This weekend, the nation’s favorite play is going up in the Byre Theatre: The History Boys. This play chronicles the life of a group of students as they revise for their Oxbridge entrance exams, and the teachers who help get them there. I got the chance to ask the director of this piece, Harrison Roberts, a few questions about why he loves the play so much and what the play means in a more modern context.
Why History Boys?
HR: I have always admired Alan Bennett’s work, and as a history student, The History Boys was the most relatable play of all his works. In all seriousness, the entire idea of directing and putting the production on was a dream that was deeply buried in my mind with no intention of ever becoming reality. Nevertheless, with much encouragement from certain individuals and after a swift half hour in Aikman’s Cellar Bar, an ambition was to become a real project. In addition, I did question, if I didn’t do it now, when would I ever get another opportunity.
You’re a first time director: How have you enjoyed the process thus far?
HR: There have been great times of difficulty and frustration, yet altogether the process has been very enjoyable and one that I shall forever cherish.
One of the struggles of working in the Byre is that you don’t get to actually use the space until a few days before. How have you tried to get around that in your directing?
HR: This is a factor that I have struggled with most. The majority of our rehearsals have either been in the Barron or the Union, so it has been a question of trying to utilize space in accordance to what we have to play within the Byre. Therefore it has really been a question of giving the actors a very basic framework to work with and then readjusting to work with what we get on the move-in day. Of course, it is not ideal, yet it adds to the excitement of the show coming together.
What has your favorite moment been with the cast so far?
HR: My favorite moment with the cast must be the whole week we spent together before the start of term, in the middle of January. Though the Barron was cold and we had to make do with blankets, I very much looked forward to the daily routine and socializing afterward, and of course the various improvised piano pieces on the out-of-tune Barron piano by everyone in the cast. That is something I greatly missed once classes started again, and something I shall treasure very much.
How do you think the message of the History Boys has changed in the context of the #MeToo movement and the sexual abuse stories of the past year?
HR: Bennett as an author has always approached and discussed very serious and controversial matters of life in his work, regardless of the fact that he is viewed as the traditional, naïve and gentle British writer. Of course, when the original production was on stage in the National Theatre, the entire Hector storyline added the element of seriousness and tragedy to the play. In the course of current events, I think we are able to reflect upon the narrative of the play in a much more relatable and questionable light. Perhaps, rather sadly, Bennett was forward-thinking in discussing a matter that continues to be an issue in society, and one that has been ignored for too long.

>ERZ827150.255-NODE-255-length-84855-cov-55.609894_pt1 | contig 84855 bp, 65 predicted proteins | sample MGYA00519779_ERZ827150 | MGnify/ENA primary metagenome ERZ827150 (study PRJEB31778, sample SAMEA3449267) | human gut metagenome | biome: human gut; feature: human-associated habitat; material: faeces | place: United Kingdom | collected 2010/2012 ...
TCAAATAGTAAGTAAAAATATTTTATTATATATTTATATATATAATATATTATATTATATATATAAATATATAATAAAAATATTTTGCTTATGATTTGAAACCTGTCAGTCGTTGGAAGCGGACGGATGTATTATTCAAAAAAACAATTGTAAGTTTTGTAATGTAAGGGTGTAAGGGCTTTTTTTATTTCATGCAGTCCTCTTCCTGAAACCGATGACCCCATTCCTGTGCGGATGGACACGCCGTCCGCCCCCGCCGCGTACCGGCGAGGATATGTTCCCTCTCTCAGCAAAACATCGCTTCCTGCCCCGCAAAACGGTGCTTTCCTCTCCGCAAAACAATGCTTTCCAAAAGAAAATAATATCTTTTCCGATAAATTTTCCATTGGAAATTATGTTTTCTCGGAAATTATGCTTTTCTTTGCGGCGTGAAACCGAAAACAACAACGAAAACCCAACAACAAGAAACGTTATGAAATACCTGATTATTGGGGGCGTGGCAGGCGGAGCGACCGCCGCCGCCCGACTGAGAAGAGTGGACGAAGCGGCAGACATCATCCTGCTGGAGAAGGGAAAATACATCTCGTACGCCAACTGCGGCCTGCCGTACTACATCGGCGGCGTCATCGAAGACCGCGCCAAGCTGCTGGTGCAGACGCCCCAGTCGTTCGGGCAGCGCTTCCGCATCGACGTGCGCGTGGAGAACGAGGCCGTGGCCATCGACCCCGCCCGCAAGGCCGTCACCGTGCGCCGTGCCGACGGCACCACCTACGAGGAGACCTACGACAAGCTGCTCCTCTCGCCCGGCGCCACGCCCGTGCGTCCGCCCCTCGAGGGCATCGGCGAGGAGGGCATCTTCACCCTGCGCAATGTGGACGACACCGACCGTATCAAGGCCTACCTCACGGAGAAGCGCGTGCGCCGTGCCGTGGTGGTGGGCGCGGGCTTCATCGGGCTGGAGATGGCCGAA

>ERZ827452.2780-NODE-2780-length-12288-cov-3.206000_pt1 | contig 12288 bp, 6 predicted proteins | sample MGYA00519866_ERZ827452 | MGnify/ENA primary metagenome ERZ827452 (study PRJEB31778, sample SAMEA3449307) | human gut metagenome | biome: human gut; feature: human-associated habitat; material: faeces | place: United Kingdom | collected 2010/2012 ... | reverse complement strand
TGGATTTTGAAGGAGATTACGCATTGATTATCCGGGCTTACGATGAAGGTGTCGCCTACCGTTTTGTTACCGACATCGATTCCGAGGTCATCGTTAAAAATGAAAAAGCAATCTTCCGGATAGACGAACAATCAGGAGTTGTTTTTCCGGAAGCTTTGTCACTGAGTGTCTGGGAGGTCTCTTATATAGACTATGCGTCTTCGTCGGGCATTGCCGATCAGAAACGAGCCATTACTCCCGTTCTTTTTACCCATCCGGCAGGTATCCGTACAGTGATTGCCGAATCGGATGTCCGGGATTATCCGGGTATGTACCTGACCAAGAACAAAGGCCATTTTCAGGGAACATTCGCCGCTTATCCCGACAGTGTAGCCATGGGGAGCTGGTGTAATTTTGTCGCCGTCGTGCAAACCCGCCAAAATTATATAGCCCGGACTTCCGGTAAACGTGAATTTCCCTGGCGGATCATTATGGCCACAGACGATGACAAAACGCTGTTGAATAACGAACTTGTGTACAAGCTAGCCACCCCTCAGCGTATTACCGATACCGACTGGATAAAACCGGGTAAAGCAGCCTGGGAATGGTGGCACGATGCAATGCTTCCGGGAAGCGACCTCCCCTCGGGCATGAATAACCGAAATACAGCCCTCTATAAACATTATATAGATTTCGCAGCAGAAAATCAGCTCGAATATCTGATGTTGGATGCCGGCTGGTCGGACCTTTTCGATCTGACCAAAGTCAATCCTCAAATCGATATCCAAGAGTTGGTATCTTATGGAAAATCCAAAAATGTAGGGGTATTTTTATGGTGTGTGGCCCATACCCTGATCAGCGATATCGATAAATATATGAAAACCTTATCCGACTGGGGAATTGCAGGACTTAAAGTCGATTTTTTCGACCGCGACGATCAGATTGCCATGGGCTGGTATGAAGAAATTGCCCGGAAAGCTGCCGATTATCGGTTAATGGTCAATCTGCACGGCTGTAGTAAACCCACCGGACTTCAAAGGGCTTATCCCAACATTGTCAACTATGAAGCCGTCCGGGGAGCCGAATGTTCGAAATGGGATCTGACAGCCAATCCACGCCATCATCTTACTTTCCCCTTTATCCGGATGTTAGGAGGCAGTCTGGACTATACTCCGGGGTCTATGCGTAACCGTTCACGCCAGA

So you’re most famous for your work with Blind Mirth – how has that improv focus showed itself in the process for you?
HR: I think to the annoyance of the cast, there have been moments where I have tried to add elements of spontaneity into certain scenes with some encouragement of certain lines being ad lib and perhaps my warm-ups have come from my improv bag. Nevertheless, I have tried very hard to keep the two worlds apart.
Who would make the best dinner party guests out of the characters in the cast?
HR: I must be biased and say Hector. I had a teacher who was very similar to Hector in School, yet at the time I did not appreciate him, however, now with the benefit of hindsight, I believe he would make great company for a dinner party and would make the evening. Plus, I imagine having very interesting conversations with Hector about Brief Encounter and Auden, a weak spot to capture my heart and interest.
If you could sum up why you should see the play in a sentence, what would you say?
HR: This play has the correct balance between charming comedy and the ability to make one question and reflect upon life, yet to the extent that one is left feeling slightly better and is unable to resist the necessity to smile at life.
The History Boys is on this weekend at the Byre Theatre at 7:30. Tickets are 8 pounds, and are going fast, so buy soon!